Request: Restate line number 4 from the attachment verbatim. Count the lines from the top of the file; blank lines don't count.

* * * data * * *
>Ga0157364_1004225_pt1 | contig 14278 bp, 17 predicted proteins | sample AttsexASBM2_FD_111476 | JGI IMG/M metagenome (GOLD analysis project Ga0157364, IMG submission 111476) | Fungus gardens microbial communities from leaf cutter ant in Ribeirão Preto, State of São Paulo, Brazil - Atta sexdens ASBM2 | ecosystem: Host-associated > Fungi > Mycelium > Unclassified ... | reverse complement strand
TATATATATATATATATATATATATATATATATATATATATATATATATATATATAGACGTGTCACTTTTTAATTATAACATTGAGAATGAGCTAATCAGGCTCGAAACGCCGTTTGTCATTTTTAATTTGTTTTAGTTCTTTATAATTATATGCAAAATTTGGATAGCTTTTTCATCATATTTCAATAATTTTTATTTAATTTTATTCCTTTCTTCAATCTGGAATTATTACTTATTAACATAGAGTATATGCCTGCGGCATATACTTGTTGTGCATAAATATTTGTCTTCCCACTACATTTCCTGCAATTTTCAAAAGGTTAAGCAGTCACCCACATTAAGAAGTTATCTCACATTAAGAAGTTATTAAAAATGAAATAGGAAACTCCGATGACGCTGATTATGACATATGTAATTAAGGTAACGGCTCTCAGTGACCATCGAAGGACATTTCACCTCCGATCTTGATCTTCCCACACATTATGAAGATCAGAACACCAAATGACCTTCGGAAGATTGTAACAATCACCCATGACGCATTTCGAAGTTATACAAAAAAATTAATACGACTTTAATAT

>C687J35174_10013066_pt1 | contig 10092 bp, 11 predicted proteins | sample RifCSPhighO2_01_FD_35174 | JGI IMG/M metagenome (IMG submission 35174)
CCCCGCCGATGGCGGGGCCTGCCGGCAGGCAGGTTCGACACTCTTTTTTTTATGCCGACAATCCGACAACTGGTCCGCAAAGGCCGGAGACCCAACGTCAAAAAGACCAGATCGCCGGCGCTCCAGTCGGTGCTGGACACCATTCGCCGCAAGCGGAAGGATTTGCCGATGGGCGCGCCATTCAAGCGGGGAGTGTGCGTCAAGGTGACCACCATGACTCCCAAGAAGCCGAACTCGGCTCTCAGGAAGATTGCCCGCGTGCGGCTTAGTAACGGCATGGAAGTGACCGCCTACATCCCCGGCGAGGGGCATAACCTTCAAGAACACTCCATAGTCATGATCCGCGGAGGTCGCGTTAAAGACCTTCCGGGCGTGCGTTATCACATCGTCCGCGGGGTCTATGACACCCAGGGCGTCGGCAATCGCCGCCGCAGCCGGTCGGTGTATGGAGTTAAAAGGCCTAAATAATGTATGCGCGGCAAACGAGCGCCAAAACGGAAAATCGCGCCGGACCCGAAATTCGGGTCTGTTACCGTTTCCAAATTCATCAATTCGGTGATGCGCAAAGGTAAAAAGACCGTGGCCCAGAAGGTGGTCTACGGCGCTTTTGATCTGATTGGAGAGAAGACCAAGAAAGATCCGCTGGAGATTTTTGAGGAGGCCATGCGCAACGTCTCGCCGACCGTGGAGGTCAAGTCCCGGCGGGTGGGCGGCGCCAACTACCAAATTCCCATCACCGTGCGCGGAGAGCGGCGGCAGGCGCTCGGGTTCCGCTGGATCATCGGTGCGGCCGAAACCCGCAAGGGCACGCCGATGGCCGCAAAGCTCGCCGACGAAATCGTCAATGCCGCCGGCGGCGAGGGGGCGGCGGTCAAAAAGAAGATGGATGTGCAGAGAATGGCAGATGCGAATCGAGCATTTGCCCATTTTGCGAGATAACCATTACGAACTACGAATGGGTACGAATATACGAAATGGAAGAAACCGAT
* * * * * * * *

CCCCGCCGATGGCGGGGCCTGCCGGCAGGCAGGTTCGACACTCTTTTTTTTATGCCGACAATCCGACAACTGGTCCGCAAAGGCCGGAGACCCAACGTCAAAAAGACCAGATCGCCGGCGCTCCAGTCGGTGCTGGACACCATTCGCCGCAAGCGGAAGGATTTGCCGATGGGCGCGCCATTCAAGCGGGGAGTGTGCGTCAAGGTGACCACCATGACTCCCAAGAAGCCGAACTCGGCTCTCAGGAAGATTGCCCGCGTGCGGCTTAGTAACGGCATGGAAGTGACCGCCTACATCCCCGGCGAGGGGCATAACCTTCAAGAACACTCCATAGTCATGATCCGCGGAGGTCGCGTTAAAGACCTTCCGGGCGTGCGTTATCACATCGTCCGCGGGGTCTATGACACCCAGGGCGTCGGCAATCGCCGCCGCAGCCGGTCGGTGTATGGAGTTAAAAGGCCTAAATAATGTATGCGCGGCAAACGAGCGCCAAAACGGAAAATCGCGCCGGACCCGAAATTCGGGTCTGTTACCGTTTCCAAATTCATCAATTCGGTGATGCGCAAAGGTAAAAAGACCGTGGCCCAGAAGGTGGTCTACGGCGCTTTTGATCTGATTGGAGAGAAGACCAAGAAAGATCCGCTGGAGATTTTTGAGGAGGCCATGCGCAACGTCTCGCCGACCGTGGAGGTCAAGTCCCGGCGGGTGGGCGGCGCCAACTACCAAATTCCCATCACCGTGCGCGGAGAGCGGCGGCAGGCGCTCGGGTTCCGCTGGATCATCGGTGCGGCCGAAACCCGCAAGGGCACGCCGATGGCCGCAAAGCTCGCCGACGAAATCGTCAATGCCGCCGGCGGCGAGGGGGCGGCGGTCAAAAAGAAGATGGATGTGCAGAGAATGGCAGATGCGAATCGAGCATTTGCCCATTTTGCGAGATAACCATTACGAACTACGAATGGGTACGAATATACGAAATGGAAGAAACCGAT